A flea bites your little toy dog and he bites one of the children of your relatives/friends assembled around the dining room table on the ankle out of frustration as a result. It makes you guilty of CRIMINAL assault? The definition of assault has always required a conscious, subjective intention on the part of the perpetrator to actually harm someone else. At least in the legal systems that we should be emulating. WHAT MADNESS IS OVERTAKING THIS COUNTRY? A disturbing trend in the application and interpretation of the legal principles in this country has become obvious. Police or traffic cops will for example arrest you for a crime like “disturbing the crime scene” if you question their conduct or take photos of what is going on.

      Shadipity - 2012-03-07 20:24

      Your example is flawed as the flea is not your pet thus not your property thus not your responcibility! Come on people, I suspect that the charge, as per News24's trend has been incorrectly reported but this does not take away from the fact that a little child is in hospital scarred for life. So here is an example. You park your car on a slope and go do shopping. While shopping your cars hand break fils and plagues into a group of children killingthem. Who is at fault - the children for standing in the way of the car or the car owner. Now remember the law clearly states that your are responcible for keeping your motor maintianed in order for it to be road worth. Sure you did not intend for your handbreak to melfunction but it happened, people were injuired or killed. Some one has to be held accountable. Just saying!

      Rodney - 2012-03-07 20:58

      shadipity, i can't agree with part of your comment,someone doesn't always have to be held accountable, sometimes it is just an accident. I despise the way the laws are interpreted nowadays, however, in almost every western country on the planet, you as the owner are responsible for your animals behaviour. It is your duty to ensure the dog is in an escape proof enclosure, it is also your duty to ensure dangerous dogs are always under control when in public areas. In this instance, the owner failed and should be held accountable. Cracker, not sure which legal systems you are referring to, but in Britain, all of Europe, Australia, NZ, America and Canada to name a few, the law says you as the owner are responsible for your dog.

  • Gloria - 2012-03-07 21:45

    Why is 3 year old being attacked this week. First the dad that killed his 3 year old, then the 3 year old that was shot out of revenge, now the dog. Wtf?

      adrian.breda - 2012-03-08 08:15

      Now why don't we put the men down that killed the other kids.

  • Sharon Laubscher-Kruger - 2012-03-08 07:46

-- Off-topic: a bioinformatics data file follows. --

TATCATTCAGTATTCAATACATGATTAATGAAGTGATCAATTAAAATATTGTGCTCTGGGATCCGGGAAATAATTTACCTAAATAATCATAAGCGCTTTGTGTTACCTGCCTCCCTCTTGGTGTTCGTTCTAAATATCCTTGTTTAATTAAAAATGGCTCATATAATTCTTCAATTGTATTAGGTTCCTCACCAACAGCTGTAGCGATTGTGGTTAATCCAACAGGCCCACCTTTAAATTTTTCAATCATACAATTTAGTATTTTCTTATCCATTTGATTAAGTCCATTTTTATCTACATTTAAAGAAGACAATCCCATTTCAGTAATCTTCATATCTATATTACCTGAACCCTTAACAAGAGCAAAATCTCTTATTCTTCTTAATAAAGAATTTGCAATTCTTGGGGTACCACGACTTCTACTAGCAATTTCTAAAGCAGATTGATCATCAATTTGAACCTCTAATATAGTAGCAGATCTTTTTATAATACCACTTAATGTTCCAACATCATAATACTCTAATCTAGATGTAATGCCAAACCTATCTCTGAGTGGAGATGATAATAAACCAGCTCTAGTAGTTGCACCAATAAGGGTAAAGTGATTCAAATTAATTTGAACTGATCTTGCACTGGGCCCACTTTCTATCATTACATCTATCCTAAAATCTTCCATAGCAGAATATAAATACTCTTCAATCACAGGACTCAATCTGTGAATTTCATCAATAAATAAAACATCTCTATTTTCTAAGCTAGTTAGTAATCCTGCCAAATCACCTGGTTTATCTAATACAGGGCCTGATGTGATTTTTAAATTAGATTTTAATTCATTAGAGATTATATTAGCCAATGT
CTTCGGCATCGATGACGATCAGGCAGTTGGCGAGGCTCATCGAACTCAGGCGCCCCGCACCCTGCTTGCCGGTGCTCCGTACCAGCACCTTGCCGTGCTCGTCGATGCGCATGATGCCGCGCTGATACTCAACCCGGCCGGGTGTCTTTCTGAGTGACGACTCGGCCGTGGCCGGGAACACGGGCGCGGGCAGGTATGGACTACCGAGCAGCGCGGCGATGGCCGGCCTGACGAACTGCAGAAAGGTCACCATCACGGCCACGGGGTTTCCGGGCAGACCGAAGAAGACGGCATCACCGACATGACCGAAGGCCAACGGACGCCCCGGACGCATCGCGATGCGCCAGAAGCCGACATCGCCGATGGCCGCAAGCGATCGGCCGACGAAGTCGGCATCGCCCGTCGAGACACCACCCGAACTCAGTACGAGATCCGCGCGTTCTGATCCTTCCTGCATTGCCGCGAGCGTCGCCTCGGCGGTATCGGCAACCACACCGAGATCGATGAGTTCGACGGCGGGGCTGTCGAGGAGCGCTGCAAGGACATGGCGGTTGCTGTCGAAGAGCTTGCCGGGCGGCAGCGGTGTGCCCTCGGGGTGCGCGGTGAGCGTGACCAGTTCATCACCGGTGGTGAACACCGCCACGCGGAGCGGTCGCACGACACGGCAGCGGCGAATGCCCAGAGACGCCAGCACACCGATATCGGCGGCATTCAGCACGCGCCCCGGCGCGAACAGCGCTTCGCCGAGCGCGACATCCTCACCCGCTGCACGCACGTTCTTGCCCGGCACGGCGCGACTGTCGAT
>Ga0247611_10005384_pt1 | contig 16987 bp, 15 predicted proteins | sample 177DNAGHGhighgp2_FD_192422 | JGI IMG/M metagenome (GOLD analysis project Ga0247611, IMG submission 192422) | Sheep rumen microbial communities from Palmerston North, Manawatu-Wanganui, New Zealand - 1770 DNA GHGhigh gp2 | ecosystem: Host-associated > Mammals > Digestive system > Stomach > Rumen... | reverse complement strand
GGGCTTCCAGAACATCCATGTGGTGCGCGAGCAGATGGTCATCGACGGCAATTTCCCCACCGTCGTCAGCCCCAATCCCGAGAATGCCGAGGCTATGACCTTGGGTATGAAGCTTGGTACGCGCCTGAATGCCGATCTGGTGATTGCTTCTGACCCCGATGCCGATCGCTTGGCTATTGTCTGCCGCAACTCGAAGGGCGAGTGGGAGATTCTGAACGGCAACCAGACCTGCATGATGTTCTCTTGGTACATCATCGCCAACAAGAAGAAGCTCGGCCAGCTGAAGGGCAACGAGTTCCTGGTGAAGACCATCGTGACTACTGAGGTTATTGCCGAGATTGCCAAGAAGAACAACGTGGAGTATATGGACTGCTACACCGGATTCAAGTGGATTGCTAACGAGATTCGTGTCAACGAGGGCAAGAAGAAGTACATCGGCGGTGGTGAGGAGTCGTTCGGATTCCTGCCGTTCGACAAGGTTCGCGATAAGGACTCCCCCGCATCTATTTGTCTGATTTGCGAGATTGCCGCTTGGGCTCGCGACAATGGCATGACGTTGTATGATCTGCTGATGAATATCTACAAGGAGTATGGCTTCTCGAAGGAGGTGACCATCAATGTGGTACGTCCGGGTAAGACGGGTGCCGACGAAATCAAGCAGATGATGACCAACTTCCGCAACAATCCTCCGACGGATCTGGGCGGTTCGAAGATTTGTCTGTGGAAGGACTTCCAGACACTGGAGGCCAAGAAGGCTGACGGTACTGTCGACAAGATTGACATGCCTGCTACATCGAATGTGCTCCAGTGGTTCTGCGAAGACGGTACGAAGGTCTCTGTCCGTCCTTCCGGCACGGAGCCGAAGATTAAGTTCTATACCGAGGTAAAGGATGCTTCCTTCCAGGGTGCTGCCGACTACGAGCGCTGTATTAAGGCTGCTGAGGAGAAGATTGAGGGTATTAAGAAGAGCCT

My rottweiler loves water, but he is not allowed to swim with the kids because he grabs them on their heads whenever they go under water or splash. The reason for his behavior is he thinks they are drowning. The same thing happens whenever one of us scream, he comes running wild and starts looking for someone who is hurting us. We can never play outside and scream because he will start growling and jumping on us. I guess he is over protective??

      adrian.breda - 2012-03-08 08:18

      That is not over protective, thats just called disrespect and at this moment he is controlling you and everyone in your house because he does not allow you to play outside. You should take your dog to a dog behaviourist, as it is a problem.

      Sharon Laubscher-Kruger - 2012-03-08 09:21

      Thanx Adrien. I do not understand half of the things he does but we love him. He hates it when people push a car! He always stands between me and a stranger when we are just talking and he won't move. When we get visitors he walks into the house before they can enter and he just looks around, after a few minutes he goes outside again. He is well behaved and waits lying down patiently when I give the dogs their food. Our children can take meat out of his mouth and he will not growl or attack them. He loves to play and loves children. Just don't scream!

  • Mia - 2012-03-08 08:02

    SHAME!!!! Poor dog!

  • Tracy - 2012-03-08 15:45

    The question is this! Were on the property was the dog kenneled? If the dog was kenneled were the children at the school could tease him then do not expect the dog to react like a well trained dog. (If it was trained) Also working breeds can become aggresive if they are not mentally stimulated. So depending on the facts can you still blame the dog?